I don't care how many cool points I lose by saying this: an animated short VR movie just blew my mind.
I hadn't seen anything like "On Ice" before, a "Blades-of-Glory"-meets-Pixar short created by Google, a veteran in VR animated movies by today's standards. The movie follows ice skater Rudy Lazarus as he spectacularly performs in an all-white, chest-hair-revealing, deep-V neck costume with flashy gold accessories, shiny headband included. It wasn't just Rudy's bold bravado and sick outfit that impressed me, it was the entire VR experience.
As corny as it sounds, going from movies (as we know them) to virtual reality movies is like going from black and white to Technicolor. One of the best things about movies and TV shows are their ability to transport you to different places and times, and with VR, that effect is even stronger. It engages the audience in a different way; you can't see the whole scene at once, you have to move your head around, and one viewing may not be enough for you to see all there is to see.
You can't experience anything like this anywhere else, unless you're actually living it.
There's no denying that virtual reality is all the rage these days. Samsung's like hotel mints. Gamers are up in arms about paying top dollar for a cutting-edge gaming console (as if state-of-the-art tech is ever cheap). Even the porn industry is breaking new ground on how to, er, entertain the masses using the creative potential of this "new" technology.
Most VR content today revolves around the gaming industry, and I don't play video games, so, understandably, I don't really give a crap about VR. Sitting down for hours pretending to shoot people, fight aliens or race cars sounds like a nightmare to me. I'd rather sit down for hours and binge-watch HBO original dramas or any (all) puppy videos on YouTube. Now that I've experienced how VR can entertain me as a TV-loving non-gamer, I can't wait to give a crap about it.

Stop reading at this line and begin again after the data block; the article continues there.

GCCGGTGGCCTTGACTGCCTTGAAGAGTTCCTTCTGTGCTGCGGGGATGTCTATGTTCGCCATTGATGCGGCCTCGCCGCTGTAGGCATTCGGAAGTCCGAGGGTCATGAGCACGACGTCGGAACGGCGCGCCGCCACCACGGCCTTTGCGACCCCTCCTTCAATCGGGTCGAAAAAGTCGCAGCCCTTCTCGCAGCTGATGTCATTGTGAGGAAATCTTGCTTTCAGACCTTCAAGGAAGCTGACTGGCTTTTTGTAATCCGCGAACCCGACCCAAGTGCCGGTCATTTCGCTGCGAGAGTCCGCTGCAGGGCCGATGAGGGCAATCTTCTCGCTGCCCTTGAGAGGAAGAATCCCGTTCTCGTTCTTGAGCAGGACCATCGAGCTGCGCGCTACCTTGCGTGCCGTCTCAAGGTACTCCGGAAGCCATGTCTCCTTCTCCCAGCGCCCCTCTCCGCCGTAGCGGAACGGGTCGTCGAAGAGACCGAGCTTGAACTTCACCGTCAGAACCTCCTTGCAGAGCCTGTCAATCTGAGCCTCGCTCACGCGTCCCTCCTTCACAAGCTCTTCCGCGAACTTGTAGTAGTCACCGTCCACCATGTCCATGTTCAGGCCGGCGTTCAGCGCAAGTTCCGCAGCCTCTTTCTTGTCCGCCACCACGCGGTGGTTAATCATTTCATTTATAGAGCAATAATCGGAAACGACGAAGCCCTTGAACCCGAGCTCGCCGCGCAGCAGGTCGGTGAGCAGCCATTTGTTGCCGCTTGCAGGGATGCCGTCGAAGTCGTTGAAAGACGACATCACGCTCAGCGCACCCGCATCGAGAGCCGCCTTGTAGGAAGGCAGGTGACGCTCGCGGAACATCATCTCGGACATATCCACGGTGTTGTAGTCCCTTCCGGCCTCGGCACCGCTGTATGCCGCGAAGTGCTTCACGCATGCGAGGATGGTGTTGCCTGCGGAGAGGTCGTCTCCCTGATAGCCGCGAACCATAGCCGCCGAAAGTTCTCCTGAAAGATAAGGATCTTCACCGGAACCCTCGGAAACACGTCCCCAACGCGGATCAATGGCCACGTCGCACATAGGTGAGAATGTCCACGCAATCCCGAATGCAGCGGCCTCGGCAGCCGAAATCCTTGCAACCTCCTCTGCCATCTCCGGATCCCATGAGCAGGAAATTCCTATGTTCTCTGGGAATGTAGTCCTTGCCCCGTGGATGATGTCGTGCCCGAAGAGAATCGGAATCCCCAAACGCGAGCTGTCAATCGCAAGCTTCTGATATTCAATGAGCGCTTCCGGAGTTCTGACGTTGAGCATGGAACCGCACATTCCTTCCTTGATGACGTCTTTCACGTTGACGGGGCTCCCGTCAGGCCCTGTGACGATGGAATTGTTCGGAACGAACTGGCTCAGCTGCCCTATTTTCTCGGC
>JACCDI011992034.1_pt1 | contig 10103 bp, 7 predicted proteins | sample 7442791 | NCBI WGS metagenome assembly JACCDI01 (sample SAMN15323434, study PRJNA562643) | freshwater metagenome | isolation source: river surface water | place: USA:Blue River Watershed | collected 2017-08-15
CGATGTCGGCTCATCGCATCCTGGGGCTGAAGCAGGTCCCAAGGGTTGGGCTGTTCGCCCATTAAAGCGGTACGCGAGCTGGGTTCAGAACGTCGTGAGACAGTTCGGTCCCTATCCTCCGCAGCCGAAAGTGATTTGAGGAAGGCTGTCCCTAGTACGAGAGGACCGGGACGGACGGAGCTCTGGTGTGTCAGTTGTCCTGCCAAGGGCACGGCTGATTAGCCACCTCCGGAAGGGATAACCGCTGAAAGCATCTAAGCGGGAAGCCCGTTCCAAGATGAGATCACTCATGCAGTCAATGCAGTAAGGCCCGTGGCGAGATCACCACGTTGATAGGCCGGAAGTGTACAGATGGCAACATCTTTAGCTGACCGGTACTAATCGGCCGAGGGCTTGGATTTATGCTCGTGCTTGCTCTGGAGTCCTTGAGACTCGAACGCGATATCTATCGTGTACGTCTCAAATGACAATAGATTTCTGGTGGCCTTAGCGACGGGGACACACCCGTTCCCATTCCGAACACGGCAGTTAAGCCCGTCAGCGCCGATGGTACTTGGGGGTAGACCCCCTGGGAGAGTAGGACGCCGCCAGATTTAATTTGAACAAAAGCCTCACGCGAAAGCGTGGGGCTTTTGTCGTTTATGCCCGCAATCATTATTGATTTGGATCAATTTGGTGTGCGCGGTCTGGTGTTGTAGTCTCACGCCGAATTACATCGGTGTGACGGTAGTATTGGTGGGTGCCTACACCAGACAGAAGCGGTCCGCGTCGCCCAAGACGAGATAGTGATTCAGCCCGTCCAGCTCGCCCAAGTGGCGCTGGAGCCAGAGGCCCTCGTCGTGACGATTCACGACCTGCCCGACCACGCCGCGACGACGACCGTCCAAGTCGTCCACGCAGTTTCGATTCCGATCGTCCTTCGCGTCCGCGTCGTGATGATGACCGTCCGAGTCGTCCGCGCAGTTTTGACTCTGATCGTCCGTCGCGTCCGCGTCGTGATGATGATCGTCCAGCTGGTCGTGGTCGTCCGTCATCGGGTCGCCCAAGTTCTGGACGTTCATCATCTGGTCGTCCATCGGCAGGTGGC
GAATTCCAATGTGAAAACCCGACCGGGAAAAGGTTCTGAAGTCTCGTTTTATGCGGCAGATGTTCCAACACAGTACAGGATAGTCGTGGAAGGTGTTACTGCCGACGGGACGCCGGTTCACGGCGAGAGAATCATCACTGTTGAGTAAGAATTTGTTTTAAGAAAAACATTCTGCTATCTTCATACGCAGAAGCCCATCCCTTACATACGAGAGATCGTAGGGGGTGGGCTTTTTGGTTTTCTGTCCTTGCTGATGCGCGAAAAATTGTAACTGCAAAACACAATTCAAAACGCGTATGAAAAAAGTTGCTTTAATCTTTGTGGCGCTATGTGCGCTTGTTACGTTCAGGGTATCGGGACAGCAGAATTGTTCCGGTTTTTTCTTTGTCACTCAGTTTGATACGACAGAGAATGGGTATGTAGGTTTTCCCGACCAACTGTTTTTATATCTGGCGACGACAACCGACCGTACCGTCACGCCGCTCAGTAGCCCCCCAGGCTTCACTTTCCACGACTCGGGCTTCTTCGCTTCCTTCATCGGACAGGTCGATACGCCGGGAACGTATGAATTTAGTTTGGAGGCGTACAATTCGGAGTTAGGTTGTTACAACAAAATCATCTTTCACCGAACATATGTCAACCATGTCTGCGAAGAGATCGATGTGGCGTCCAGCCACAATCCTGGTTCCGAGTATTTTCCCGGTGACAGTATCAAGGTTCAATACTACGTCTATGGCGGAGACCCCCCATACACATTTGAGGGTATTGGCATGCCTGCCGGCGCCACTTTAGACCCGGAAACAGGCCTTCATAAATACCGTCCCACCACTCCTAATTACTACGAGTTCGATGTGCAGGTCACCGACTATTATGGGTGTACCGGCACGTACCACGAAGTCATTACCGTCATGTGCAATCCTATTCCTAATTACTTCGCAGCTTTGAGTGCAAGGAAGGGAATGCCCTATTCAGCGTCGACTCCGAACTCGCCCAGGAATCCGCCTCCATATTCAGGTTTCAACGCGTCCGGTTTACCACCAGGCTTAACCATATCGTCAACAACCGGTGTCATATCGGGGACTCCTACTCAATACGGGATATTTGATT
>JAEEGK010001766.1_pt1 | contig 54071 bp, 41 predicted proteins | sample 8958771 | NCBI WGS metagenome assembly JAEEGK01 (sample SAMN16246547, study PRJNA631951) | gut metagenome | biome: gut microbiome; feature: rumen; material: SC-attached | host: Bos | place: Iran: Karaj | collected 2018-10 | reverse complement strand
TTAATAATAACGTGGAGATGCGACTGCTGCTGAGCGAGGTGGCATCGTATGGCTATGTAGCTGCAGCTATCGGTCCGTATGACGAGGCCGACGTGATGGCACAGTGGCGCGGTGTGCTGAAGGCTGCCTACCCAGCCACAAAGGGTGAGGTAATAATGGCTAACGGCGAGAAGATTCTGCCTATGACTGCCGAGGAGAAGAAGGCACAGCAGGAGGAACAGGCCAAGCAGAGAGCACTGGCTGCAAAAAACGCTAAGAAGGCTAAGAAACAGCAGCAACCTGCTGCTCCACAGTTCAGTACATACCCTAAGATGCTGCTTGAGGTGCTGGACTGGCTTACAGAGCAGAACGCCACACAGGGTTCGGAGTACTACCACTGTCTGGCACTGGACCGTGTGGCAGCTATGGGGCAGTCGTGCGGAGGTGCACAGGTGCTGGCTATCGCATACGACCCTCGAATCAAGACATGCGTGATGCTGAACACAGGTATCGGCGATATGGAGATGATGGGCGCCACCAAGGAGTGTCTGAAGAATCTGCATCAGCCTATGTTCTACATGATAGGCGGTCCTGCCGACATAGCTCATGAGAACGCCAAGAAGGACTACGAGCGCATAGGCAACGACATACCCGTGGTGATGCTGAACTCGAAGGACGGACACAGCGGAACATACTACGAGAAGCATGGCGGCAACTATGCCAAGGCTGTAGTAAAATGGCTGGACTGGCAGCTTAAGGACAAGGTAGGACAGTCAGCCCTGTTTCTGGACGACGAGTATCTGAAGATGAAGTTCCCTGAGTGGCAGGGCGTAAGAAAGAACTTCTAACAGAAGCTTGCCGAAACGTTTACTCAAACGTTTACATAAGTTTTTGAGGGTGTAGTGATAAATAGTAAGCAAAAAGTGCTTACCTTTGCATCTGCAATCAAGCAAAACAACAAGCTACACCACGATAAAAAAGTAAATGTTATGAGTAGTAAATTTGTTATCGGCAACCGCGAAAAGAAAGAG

This visceral experience is an exciting frontier for movies and TV, the composition of which are usually limited to a scene at a time orchestrated by the director and stitched together by editors. Now, a director's vision can include a background character whose reaction is triggered when you turn to look at them, or an editor can add music that fades out when you're not facing the main character and fades back in when you are. Storytellers are no longer limited to the constraints of film and stories can come to life in a new, immersive, high-tech way.
At this time, VR movies and TV shows exist, there just aren't many, and some are only available on certain systems. Another dilemma is that the concept is so new, the possibilities so vast, it's hard to say what a VR movie or TV series should consist of, and to that end, how to even make one. Google's working on a set of tools for aspiring VR movie-makers and releasing it in beta later this year, but even with the help, it's like the Wild West out there.
Consumer demand, as usual, will play a big part in whether VR is a fad or a legitimate new genre of entertainment. I have no idea if it will take off, but similar to podcasts, if the content is good, the potential to succeed is great.
Though I barely stomached the 3 minute, 30 second film (I get nauseous easily) and sneered at the pixelated Google Cardboard screen like a true spoiled millennial, a hopeful spark of joy lights inside me when I think of the cool ways VR could be used by smart, visually creative people to construct new worlds where anything is possible. It's a rare, but familiar feeling; I felt the same way when I first used the Internet.